When Brandon Stanton first started the Humans of New York project, it was initially a personal goal to photograph 10,000 New Yorkers on the street. Eventually, he started interviewing his subjects (not just photographing them from across the street). Using these photos, and his subjects’ stories, he started a blog to give people a glimpse into the lives of New Yorkers. New York is an incredibly diverse city and using his portraits he is able to highlight all the wonderful differences of the people of New York.
Through his photos, he tells stories of people from all different backgrounds. He exposes the effects of poverty and violence, of drugs and alcohol. He explores the realities of marriage and dating and writes of beautiful stories of relationships, from amicable friendships to new couples to people who have been married for decades. He captures the stories of people who have just lost a loved one or lost someone years before and are still mourning. He’s taken pictures of couples who just got engaged in Central Park. There are photos of little kids, who innocently describe their dreams and talk about their favorite subject in school. And sometimes just pictures of their adorable fashion.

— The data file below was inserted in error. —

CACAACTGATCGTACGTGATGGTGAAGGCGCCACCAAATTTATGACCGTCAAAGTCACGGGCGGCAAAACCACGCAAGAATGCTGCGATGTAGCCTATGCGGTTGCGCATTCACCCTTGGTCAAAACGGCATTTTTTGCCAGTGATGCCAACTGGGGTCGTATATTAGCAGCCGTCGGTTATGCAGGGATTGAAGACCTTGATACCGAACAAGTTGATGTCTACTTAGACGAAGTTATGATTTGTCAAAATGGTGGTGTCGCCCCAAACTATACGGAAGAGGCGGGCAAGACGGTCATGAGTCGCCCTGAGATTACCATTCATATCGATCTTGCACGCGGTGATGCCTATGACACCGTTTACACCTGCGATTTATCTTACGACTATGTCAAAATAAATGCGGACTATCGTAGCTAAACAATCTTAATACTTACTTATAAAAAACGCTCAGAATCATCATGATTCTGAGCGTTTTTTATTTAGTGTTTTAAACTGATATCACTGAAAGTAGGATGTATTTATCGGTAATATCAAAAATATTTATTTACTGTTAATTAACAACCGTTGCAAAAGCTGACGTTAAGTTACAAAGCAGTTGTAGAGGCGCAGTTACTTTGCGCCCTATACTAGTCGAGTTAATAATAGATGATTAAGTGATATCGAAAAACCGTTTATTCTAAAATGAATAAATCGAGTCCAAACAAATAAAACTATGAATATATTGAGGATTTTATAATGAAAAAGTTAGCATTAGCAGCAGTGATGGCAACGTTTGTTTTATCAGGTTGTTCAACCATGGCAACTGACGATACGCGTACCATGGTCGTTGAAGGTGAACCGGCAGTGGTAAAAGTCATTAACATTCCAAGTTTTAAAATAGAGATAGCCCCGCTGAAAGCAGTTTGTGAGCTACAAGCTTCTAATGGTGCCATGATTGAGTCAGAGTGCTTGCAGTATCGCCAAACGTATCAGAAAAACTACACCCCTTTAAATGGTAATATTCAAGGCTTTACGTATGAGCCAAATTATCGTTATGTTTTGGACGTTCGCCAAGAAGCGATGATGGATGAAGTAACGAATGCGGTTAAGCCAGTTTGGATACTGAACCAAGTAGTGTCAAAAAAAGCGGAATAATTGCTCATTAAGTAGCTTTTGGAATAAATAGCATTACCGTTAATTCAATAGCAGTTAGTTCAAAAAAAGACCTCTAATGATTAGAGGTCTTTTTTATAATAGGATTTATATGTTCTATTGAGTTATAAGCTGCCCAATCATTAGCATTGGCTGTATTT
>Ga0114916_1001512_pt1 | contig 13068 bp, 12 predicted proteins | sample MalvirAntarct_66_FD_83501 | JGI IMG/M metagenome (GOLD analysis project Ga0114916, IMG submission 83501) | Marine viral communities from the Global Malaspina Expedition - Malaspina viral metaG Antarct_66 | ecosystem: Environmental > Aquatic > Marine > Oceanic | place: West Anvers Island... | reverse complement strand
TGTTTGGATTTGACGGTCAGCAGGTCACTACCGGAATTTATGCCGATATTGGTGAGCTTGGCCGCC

He’s since moved beyond New York and the US and traveled to over twenty different countries to bring their stories to the rest of the world. Most recently, he spent time in South America, from Chile to Peru and Colombia. But I would say his biggest contribution was his humanitarian work in the Middle East and in photographing Syrian refugees in Greece and Turkey. Through those portraits, he was able to bring awareness to the realities of the refugee crisis but also shed light on the amount of poverty and violence in those countries as well as cultural differences. His major goal from those trips however, was to present a different side of the narrative. To show that despite the major cultural differences, there are common threads, particularly the importance of love and family.
And he’s moved beyond New York in our own country, to the Midwest capturing the struggles that people in blue collar America deal with every day; veterans who have continued to fight to assimilate back into society; terminally ill children and their families who were patients at Memorial Sloan Kettering Cancer Center; and prisoners at a Federal Correctional Complex in Allentown, Pennsylvania. And of course, there are the stories and photos of celebrities at the Met Gala and politicians like Hillary Clinton and Barack Obama.
I’m always amazed at his innate ability to find these people who are willing to and feel comfortable enough to open up to him. But I am so glad that he did; I would never have the opportunity to read some of these amazing stories, which sometimes make me cry but most often make me smile. Overall, in his portraits he reveals the complexities of humanity and I think that is such important work.
Check out his website here. And buy his books here.
(all photos and stories from Humans of New York Instagram)